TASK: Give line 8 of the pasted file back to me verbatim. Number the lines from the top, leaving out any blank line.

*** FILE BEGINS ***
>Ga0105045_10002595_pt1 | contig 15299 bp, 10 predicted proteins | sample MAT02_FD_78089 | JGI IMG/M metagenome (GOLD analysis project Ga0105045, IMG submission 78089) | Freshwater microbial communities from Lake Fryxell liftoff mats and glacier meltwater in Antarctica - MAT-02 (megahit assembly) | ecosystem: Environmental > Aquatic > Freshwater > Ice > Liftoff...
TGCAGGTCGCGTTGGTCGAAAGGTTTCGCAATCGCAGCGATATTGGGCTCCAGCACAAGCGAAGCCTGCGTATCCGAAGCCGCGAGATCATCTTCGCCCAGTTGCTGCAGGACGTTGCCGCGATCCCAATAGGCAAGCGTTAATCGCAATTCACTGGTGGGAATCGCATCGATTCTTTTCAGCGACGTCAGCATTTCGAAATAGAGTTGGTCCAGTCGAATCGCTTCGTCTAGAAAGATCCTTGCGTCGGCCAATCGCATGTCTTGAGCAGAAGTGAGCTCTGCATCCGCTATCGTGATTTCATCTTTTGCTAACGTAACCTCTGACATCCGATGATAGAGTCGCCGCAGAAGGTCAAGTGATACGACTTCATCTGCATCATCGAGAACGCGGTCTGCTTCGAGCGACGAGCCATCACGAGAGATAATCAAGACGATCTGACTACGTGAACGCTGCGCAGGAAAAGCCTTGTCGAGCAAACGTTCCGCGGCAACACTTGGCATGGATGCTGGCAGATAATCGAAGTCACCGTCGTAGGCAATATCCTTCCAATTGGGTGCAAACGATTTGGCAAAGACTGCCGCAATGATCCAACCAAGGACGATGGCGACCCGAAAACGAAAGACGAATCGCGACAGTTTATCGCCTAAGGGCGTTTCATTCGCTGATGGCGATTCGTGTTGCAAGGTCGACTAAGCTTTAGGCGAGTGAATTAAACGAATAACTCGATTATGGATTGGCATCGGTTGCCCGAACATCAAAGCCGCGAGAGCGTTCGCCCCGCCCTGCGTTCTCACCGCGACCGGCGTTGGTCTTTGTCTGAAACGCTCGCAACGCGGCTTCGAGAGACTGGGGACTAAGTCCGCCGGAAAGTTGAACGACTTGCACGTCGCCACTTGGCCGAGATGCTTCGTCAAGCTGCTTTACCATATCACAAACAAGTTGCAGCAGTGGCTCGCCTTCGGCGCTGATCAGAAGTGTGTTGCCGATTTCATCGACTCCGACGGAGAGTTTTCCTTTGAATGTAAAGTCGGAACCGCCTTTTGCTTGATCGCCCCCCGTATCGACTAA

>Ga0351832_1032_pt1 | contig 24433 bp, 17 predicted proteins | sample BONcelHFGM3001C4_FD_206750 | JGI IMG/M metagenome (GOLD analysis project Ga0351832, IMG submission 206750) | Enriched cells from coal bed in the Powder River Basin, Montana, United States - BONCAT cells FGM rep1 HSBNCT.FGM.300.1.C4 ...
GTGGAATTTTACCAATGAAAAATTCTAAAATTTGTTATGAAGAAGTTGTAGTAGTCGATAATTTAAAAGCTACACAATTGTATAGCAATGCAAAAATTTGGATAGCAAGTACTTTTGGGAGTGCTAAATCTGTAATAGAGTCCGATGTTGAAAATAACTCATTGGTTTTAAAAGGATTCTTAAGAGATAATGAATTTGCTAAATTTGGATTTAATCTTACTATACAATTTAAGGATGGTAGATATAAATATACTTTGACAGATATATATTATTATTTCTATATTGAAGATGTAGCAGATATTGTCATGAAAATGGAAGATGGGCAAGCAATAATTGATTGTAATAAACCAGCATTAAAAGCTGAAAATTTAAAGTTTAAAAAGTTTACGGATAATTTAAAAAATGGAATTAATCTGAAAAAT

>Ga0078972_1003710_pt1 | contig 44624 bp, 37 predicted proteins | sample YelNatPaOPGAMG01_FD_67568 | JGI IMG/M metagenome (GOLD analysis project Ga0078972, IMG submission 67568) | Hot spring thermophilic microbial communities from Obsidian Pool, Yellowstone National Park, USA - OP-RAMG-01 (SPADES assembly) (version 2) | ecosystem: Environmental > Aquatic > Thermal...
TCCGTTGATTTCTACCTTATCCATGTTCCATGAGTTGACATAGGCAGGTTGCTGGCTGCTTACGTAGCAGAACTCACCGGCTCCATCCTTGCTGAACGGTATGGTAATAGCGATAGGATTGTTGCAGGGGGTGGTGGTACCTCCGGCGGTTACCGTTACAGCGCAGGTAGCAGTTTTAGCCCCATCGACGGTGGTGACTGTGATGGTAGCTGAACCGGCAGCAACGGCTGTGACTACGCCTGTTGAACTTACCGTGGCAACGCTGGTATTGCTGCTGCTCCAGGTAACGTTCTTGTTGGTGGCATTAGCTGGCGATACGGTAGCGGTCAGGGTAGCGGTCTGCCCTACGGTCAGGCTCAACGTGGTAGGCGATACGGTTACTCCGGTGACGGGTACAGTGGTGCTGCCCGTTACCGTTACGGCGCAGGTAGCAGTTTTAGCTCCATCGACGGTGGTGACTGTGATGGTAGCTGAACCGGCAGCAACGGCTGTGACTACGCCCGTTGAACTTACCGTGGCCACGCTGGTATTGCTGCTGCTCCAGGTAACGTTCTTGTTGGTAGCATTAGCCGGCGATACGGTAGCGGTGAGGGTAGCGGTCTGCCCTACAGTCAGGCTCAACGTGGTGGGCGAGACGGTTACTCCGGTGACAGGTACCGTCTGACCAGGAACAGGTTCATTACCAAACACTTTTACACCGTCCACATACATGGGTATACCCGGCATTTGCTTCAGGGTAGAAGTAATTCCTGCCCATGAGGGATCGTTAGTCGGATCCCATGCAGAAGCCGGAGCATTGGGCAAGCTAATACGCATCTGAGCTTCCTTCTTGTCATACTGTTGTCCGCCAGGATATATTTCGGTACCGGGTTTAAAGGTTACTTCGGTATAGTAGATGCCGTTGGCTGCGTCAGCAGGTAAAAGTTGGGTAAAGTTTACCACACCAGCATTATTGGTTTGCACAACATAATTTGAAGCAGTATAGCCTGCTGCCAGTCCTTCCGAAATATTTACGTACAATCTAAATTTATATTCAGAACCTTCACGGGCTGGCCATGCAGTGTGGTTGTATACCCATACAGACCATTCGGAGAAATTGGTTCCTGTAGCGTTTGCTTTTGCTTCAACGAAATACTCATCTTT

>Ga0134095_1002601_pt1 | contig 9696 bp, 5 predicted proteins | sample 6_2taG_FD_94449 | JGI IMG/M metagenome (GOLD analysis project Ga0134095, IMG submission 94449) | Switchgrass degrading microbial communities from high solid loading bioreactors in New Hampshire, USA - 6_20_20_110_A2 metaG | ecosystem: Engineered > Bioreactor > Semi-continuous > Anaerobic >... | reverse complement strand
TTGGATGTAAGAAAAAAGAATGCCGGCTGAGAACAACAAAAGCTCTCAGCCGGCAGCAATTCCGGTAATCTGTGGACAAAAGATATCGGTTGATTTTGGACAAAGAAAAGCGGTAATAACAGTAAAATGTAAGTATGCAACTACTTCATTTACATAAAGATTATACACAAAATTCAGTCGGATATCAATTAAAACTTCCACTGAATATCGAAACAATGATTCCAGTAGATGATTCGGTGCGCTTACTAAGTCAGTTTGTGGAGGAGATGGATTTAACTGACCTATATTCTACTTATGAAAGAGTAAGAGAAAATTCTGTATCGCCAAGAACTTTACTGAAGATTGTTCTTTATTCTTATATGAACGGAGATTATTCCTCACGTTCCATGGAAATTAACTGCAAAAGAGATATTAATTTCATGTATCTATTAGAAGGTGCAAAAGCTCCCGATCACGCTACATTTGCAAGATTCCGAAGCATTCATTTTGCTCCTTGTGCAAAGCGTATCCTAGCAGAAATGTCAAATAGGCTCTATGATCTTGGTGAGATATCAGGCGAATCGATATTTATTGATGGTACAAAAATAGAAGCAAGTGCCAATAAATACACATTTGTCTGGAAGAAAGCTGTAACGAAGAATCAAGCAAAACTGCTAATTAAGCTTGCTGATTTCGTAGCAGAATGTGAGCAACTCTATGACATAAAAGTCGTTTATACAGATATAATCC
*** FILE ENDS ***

TTGGATGTAAGAAAAAAGAATGCCGGCTGAGAACAACAAAAGCTCTCAGCCGGCAGCAATTCCGGTAATCTGTGGACAAAAGATATCGGTTGATTTTGGACAAAGAAAAGCGGTAATAACAGTAAAATGTAAGTATGCAACTACTTCATTTACATAAAGATTATACACAAAATTCAGTCGGATATCAATTAAAACTTCCACTGAATATCGAAACAATGATTCCAGTAGATGATTCGGTGCGCTTACTAAGTCAGTTTGTGGAGGAGATGGATTTAACTGACCTATATTCTACTTATGAAAGAGTAAGAGAAAATTCTGTATCGCCAAGAACTTTACTGAAGATTGTTCTTTATTCTTATATGAACGGAGATTATTCCTCACGTTCCATGGAAATTAACTGCAAAAGAGATATTAATTTCATGTATCTATTAGAAGGTGCAAAAGCTCCCGATCACGCTACATTTGCAAGATTCCGAAGCATTCATTTTGCTCCTTGTGCAAAGCGTATCCTAGCAGAAATGTCAAATAGGCTCTATGATCTTGGTGAGATATCAGGCGAATCGATATTTATTGATGGTACAAAAATAGAAGCAAGTGCCAATAAATACACATTTGTCTGGAAGAAAGCTGTAACGAAGAATCAAGCAAAACTGCTAATTAAGCTTGCTGATTTCGTAGCAGAATGTGAGCAACTCTATGACATAAAAGTCGTTTATACAGATATAATCC